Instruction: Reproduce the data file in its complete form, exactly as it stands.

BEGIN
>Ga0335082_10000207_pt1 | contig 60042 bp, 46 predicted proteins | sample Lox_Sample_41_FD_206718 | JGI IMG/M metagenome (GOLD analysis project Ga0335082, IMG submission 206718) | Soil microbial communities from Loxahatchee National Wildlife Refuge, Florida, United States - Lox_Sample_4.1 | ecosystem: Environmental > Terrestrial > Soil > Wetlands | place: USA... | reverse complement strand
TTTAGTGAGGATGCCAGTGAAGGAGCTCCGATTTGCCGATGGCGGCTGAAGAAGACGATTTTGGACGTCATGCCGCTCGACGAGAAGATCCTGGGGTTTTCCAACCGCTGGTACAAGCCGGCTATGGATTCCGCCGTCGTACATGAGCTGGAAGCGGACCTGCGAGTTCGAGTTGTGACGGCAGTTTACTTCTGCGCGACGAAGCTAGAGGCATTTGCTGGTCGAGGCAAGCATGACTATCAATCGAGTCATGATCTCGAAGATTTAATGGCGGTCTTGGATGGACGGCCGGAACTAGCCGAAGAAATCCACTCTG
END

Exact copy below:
>Ga0335082_10000207_pt1 | contig 60042 bp, 46 predicted proteins | sample Lox_Sample_41_FD_206718 | JGI IMG/M metagenome (GOLD analysis project Ga0335082, IMG submission 206718) | Soil microbial communities from Loxahatchee National Wildlife Refuge, Florida, United States - Lox_Sample_4.1 | ecosystem: Environmental > Terrestrial > Soil > Wetlands | place: USA... | reverse complement strand
TTTAGTGAGGATGCCAGTGAAGGAGCTCCGATTTGCCGATGGCGGCTGAAGAAGACGATTTTGGACGTCATGCCGCTCGACGAGAAGATCCTGGGGTTTTCCAACCGCTGGTACAAGCCGGCTATGGATTCCGCCGTCGTACATGAGCTGGAAGCGGACCTGCGAGTTCGAGTTGTGACGGCAGTTTACTTCTGCGCGACGAAGCTAGAGGCATTTGCTGGTCGAGGCAAGCATGACTATCAATCGAGTCATGATCTCGAAGATTTAATGGCGGTCTTGGATGGACGGCCGGAACTAGCCGAAGAAATCCACTCTG